The B.C. Human Rights Tribunal is currently reviewing complaints by the Trans Alliance Society and individuals who argue that certifying as true a gender identity that was assigned to children at birth, which may or may not be correct, is an act that often harms people later in life.
Asked by a reporter how she feels about the efforts elsewhere to have gender identity scrapped from government I.D. altogether, Kyra Rees said that move could very well be a “next step” for gender-related human rights causes in Newfoundland and Labrador.
“A victory for LGBTQ activists”
But for now a legislative change that will acknowledge sex and gender as two distinct categories of human identity and allow transgender folk who identify as male or female—but whose gender identities were erroneously certified at birth by government—is a positive step for human rights progress in this province, Rees indicated, saying she will soon be able to “travel freely” and “go out in public without having to worry about outing myself to strangers because I need to present I.D.
“It’s really liberating,” she said.
Kyle Rees said changing one’s gender on their birth certificate is “only one of dozens of issues that affect the trans community of Newfoundland and Labrador that need to be addressed,” and that he and his client are “happy to take those first steps.”
St. John’s Centre MHA Gerry Rogers has been advocating for gender inclusion and equality on a legislative level for some time now.
The NDP member was on hand for the announcement Wednesday and told reporters afterward that it was a “great victory” for the LGTBQ activist community and allies.
“As we know governments have very rarely been leaders of change — it’s the people and the activists who push governments to do the right thing,” she said. “So today is a victory for LGBTQ activists the world over, and particularly here in Newfoundland and Labrador. It’s a day to celebrate the fine work, the persistent work, the wise work that activists have done.”
Rogers called the announcement “very significant,” but said it’s by no means the end of the struggle for equal human rights in this province for transgender people.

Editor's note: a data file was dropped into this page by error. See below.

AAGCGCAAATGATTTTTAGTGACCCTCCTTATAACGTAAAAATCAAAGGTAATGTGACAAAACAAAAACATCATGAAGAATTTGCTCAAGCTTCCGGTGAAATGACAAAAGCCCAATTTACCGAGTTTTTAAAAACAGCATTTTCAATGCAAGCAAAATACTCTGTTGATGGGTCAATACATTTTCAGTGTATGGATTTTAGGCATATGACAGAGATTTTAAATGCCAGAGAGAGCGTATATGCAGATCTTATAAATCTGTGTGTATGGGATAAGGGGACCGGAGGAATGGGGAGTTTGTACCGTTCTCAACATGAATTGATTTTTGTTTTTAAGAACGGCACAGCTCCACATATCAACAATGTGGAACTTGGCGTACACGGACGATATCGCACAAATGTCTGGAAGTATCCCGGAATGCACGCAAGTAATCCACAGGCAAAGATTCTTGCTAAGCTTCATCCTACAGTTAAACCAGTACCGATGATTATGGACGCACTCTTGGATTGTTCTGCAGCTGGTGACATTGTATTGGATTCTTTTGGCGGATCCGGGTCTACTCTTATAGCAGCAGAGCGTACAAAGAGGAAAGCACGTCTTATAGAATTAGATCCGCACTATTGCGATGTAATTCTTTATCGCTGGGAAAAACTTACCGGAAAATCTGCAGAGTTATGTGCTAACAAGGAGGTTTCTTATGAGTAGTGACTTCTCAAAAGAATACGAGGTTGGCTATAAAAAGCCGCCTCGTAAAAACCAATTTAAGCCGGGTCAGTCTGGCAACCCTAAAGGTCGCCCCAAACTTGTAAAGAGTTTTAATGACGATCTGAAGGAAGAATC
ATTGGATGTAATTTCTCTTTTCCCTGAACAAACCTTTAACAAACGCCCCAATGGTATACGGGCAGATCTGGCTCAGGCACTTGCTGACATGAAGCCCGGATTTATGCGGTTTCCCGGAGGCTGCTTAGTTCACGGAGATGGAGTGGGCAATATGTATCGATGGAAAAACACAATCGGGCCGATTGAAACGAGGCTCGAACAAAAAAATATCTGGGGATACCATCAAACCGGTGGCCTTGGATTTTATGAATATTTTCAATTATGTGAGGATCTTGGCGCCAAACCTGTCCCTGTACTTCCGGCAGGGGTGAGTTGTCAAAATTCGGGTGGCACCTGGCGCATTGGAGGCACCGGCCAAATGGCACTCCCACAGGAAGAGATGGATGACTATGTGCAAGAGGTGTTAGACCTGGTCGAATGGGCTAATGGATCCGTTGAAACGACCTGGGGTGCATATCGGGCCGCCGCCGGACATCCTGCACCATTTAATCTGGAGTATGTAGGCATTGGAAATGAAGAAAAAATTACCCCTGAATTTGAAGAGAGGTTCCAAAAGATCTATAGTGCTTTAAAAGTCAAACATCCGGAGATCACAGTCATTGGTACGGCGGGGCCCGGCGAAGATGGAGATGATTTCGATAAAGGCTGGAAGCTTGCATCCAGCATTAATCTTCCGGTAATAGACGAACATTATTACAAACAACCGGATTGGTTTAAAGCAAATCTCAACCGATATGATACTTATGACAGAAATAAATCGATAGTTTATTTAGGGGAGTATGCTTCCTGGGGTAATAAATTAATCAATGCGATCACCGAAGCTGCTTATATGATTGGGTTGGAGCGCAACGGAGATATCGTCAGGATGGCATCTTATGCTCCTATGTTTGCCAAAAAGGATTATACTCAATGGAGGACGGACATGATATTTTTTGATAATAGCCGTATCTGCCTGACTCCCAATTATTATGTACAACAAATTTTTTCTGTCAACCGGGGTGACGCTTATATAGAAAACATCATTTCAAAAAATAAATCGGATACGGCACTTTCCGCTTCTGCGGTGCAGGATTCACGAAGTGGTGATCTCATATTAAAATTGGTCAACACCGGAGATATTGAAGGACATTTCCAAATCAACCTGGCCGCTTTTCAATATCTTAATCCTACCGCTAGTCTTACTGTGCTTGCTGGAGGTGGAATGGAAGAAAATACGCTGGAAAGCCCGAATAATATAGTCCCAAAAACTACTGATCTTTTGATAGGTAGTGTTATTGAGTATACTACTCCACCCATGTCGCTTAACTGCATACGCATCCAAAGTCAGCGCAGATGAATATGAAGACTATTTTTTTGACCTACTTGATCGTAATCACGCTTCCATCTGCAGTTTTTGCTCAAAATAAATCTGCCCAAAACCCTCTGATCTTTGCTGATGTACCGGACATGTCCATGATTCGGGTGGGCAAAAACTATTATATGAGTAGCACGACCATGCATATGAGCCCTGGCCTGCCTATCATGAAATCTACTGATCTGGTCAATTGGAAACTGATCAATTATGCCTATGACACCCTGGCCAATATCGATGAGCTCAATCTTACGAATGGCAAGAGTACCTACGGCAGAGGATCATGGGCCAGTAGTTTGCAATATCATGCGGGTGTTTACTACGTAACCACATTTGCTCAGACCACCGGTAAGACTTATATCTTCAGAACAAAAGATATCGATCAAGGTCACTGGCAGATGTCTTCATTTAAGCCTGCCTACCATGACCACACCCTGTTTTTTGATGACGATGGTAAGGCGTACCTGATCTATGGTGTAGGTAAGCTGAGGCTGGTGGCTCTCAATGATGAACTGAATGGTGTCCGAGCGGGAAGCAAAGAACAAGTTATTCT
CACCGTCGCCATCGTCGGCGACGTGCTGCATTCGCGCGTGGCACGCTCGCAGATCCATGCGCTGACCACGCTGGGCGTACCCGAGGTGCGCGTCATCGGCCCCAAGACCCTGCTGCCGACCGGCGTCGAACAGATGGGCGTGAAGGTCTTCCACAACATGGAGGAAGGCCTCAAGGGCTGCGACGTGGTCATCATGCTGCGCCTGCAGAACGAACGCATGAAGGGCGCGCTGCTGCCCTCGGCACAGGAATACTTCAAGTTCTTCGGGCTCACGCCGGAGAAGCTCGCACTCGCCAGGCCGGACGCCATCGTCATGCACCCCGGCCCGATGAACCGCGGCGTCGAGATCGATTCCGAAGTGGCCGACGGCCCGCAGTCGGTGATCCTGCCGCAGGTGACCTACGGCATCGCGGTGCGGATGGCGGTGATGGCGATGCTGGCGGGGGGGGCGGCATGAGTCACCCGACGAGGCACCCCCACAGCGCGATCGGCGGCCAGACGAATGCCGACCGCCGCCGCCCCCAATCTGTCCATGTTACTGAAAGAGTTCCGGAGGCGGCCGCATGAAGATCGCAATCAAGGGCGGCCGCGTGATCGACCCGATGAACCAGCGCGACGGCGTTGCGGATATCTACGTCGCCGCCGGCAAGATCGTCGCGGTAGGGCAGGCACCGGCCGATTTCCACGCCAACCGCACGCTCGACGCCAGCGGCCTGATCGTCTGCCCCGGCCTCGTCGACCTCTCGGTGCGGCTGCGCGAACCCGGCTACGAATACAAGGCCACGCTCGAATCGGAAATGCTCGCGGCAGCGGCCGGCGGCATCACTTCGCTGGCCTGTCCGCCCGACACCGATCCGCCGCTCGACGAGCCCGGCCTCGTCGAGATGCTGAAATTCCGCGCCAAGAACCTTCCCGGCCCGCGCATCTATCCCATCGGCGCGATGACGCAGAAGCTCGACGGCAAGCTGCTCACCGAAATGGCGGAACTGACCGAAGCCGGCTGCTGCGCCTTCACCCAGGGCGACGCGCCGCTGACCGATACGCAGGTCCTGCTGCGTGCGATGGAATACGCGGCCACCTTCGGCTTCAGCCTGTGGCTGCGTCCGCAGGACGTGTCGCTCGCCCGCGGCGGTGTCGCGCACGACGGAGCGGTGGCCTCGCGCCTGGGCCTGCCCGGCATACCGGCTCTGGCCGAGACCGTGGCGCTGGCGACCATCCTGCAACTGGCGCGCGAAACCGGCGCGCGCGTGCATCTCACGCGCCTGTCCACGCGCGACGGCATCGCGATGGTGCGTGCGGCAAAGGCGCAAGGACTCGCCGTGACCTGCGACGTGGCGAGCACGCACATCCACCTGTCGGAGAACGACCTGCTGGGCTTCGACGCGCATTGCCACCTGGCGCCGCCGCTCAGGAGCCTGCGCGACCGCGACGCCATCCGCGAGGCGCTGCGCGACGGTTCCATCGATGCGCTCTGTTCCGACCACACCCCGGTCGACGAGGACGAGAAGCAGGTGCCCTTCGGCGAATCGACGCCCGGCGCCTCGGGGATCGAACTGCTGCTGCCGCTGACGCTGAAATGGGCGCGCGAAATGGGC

“It was only a year and a half ago that we had gender identity and gender expression explicitly included in our Human Rights Act,” she said. “So that then opens up a number of issues that affect trans folks here in the province.
“We need to look at what happens with their health care needs, which is a big problem here in the province,” she continued. “For instance, in order to get a diagnosis and assessment…to get medical treatment is not done here in the province.
“Folks are required to go out of province for these kinds of services. That’s not equal access to health care, so [now] we have that springboard that gives us that right to go after other services, policies and legislation that affects trans folks.”
Rogers said the fact the announcement came during Pride Week “is a celebration again of the activism of the LGBTQ community and our allies as well,” and a “culmination of years of hard work.
“And so it gives us one more reason to celebrate Pride, gives us one more reason to show why Pride Week is so very important, because there’s still a lot of work to do.”
Kyle Rees and Rogers both said they expect the government to act promptly to amend the legislation.
“We urge the Government of Newfoundland and Labrador to convene a session in the House as soon as possible to make that change so other people don’t have to suffer the kind of harm that my client and other trans individuals in this province have had to suffer by not being able to get the identity documents they like,” said Rees.